My favourite geeky blog, BoingBoing, just launched a redesign. It's good, a clean two column layout with lots of whitespace. And not so many goofy graphical badges.
But it still has way too many ads on it. Three graphical ad units (two animated) and two text ad units. The FMpub text ads unit blends in so well with the Google text ads unit that at first I thought they were all "Ads by Google".
I think it's great that the BoingBoing folks can make a living selling advertising on their blog. It's just there's so many of them. It's tacky and a bad experience for their users. But as always AdBlock Plus keeps my pages clean, although it's not blocking the FMpub text ads yet.
Yet another Republican senator has a gay sex scandal; Larry Craig of Idaho has pled guilty to disorderly conduct for soliciting sex in a Minneapolis airport bathroom. It's your usual gay scandal; months of rumours, denials in the press, heck, he even figures in the 1982 congressional page scandal. And now, busted for cruising a tearoom. He's a defence-of-marriage anti-gay-rights Republican bastard, so there's some pleasure in his fall.
But I've known men like Larry Craig and so I have some sympathy for him.
I don't go around anywhere hitting on men, and by God, if I did, I wouldn't do it in Boise, Idaho! Jiminy!" — Larry Craig
There are rumours that Microsoft's Windows Genuine Advantage servers have failed. XP and Vista users are reporting their operating systems are being incorrectly marked as pirated and then rebooting in a crippled state. This problem may continue for days.
I can think of problems with activiation servers going back at least fifteen years to the bad old days of Unix site licenses. Somehow the site license server was always the brittle component. But for Microsoft to accidentally break millions of customer's computers, well, that's astounding. Hopefully the problem isn't as bad as it sounds.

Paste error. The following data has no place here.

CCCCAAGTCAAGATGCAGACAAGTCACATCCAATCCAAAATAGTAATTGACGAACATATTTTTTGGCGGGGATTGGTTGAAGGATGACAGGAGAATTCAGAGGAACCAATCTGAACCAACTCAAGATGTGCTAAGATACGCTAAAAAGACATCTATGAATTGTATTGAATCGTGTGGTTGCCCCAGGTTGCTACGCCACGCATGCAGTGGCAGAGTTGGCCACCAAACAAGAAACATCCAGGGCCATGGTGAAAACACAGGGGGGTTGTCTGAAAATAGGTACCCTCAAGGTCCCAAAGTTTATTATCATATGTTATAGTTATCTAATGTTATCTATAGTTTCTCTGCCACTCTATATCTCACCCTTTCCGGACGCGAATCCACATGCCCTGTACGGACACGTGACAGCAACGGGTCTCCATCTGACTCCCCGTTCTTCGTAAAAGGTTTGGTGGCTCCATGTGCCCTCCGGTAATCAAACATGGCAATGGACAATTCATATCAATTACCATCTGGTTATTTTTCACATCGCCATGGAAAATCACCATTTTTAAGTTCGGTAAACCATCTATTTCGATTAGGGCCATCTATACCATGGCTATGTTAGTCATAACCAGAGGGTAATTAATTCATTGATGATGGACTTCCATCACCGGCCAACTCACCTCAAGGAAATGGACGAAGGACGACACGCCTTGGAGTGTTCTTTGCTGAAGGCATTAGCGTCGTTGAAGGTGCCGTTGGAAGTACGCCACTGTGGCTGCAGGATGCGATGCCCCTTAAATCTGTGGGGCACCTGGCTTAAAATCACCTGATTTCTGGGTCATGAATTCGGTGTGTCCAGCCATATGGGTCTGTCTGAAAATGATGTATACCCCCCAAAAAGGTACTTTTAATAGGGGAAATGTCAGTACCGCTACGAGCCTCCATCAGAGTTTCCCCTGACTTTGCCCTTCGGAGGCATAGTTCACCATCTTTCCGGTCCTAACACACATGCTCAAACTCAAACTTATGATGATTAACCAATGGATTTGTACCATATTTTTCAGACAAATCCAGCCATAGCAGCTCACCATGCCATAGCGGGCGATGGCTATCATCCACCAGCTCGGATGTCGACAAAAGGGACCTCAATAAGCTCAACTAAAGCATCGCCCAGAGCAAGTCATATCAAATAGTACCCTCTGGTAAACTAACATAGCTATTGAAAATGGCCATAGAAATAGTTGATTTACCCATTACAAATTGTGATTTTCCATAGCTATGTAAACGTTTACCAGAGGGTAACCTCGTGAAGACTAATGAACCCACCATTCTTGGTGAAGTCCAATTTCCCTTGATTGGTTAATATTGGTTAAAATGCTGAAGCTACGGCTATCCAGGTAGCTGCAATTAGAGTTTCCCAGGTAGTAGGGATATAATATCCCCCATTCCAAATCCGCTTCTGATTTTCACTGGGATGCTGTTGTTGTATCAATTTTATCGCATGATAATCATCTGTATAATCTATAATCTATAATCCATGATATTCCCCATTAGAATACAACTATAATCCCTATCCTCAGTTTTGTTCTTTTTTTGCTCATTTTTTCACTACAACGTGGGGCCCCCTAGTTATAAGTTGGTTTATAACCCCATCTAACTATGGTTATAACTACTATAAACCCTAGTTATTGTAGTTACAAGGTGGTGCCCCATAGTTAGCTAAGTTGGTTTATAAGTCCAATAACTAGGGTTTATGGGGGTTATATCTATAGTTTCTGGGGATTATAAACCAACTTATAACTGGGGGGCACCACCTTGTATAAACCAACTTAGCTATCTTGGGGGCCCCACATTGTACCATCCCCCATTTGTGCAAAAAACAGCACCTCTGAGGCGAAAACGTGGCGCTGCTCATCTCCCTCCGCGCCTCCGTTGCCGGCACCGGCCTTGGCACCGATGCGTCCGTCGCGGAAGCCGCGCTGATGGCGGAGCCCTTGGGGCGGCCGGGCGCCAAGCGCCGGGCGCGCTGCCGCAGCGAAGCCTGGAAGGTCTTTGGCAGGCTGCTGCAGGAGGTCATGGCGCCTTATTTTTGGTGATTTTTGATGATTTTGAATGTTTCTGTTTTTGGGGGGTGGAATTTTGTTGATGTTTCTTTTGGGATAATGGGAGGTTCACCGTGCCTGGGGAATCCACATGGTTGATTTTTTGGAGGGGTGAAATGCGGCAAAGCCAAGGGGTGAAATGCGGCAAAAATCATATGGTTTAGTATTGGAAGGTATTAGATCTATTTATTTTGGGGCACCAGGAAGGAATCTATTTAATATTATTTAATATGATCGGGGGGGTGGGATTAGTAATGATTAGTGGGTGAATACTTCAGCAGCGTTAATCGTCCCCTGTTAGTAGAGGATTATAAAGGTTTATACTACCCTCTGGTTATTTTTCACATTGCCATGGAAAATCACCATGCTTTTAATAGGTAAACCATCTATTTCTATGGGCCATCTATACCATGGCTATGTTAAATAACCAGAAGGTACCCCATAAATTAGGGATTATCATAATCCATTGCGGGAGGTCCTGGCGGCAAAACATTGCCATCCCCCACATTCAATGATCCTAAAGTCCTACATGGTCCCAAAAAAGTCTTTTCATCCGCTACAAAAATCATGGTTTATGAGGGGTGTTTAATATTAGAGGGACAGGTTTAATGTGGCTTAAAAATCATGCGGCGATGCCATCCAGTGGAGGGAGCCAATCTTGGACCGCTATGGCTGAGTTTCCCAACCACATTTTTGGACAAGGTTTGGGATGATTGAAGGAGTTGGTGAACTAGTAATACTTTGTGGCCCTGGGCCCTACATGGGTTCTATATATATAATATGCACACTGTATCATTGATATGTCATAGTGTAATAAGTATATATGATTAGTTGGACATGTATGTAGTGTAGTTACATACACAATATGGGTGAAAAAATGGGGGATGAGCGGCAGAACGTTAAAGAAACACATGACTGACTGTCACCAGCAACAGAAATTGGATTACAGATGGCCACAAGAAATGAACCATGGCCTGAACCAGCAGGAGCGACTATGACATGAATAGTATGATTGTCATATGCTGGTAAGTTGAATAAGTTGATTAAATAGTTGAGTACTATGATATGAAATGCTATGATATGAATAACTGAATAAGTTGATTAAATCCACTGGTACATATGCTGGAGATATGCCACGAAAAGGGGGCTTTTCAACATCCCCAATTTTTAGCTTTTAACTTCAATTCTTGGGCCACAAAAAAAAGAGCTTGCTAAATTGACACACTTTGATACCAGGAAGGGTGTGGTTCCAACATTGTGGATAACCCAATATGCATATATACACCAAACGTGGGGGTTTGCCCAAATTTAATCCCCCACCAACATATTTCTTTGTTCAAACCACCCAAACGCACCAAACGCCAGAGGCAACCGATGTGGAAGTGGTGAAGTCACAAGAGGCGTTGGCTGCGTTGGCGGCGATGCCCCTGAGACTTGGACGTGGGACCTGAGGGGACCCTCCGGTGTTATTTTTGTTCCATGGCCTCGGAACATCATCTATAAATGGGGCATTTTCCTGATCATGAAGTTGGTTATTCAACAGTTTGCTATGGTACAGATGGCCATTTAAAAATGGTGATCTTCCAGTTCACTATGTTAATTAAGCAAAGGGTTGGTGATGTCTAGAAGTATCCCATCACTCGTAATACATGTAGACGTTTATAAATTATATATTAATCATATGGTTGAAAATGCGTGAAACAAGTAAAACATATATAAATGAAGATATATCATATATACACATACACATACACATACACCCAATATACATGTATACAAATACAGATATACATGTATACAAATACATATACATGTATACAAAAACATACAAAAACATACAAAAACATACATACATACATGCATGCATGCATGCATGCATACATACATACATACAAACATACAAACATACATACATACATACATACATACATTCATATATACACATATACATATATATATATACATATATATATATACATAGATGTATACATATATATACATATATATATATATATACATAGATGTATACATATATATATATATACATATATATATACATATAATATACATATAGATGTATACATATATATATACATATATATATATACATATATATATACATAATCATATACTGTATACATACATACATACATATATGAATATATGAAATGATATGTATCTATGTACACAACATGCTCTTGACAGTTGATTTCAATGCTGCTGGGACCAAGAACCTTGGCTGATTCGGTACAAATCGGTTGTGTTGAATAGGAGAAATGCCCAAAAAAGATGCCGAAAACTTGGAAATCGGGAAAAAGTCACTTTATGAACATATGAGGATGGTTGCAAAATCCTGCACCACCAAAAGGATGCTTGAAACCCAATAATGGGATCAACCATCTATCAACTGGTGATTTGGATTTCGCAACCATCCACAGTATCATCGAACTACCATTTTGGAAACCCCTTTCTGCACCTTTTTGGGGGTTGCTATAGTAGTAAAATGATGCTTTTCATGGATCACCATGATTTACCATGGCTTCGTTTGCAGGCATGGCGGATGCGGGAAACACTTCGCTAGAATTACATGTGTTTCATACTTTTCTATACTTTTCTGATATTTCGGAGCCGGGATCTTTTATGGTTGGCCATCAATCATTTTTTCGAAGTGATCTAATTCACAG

See also: Google Video breaking the right for its users to watch the videos they bought. DRM is consumer hostile.
I like how my iPhone downloads voicemail for local playback. Instead of talking to some horrible AT&T phone robot to get my messages the audio files are right on the phone to play with a nice UI. There's a slider for going forward or back, you can store messages, and you can undelete them. All very easy to use.
There are drawbacks. It takes about 60 seconds for the message to download, so if I just miss a call I have to wait a bit to listen to the message. Not a big deal. And I think I've lost the ability to play back my messages from a normal land line; I can't figure out how to get to the AT&T voicemail robot for my account.
I wonder what it took to get this feature built? I've never heard of a cell phone doing this before; did AT&T build a custom voicemail system just for the iPhone launch?
Update: Thanks to my loyal readers I now know this feature is called visual voicemail. And yes, AT&T built it custom for the iPhone. The voicemail robot access is still available; call your phone and press * while listening to your greeting. It even syncs your message deletion, etc with the phone's versions. Nicely done.
Should Wikipedia play a role in making things notable?
Overworld Zero is a minigame inside the classic PC game System Shock 2. It's basically an elaborate easter egg, a clever one with some remix and game within a game relevance. It's obscure, but interesting. The best online reference for Overworld Zero has been its Wikipedia article. That article is about to be deleted on the grounds that the minigame is not notable.
I'm not a member of the Wikipedia editing community, so I've never quite understood the editorial policy for when something is too irrelevant to merit a Wikipedia article. There's an infinite amount of paper on the Web so why not accept everything? Editorial quality, that's why. And Wikipedia has a thoughtful definition of notability.
A topic is presumed to be notable if it has received significant coverage in reliable sources that are independent of the subject.
Overworld Zero isn't notable by this definition. But it should be. And because the reliable sources of the gaming world have overlooked it, I was happy that the Wikipedia article existed to establish the game's notability. But Wikipedia explicitly doesn't want to play the role of definining notability, so the article is about to be deleted. And that makes me sad.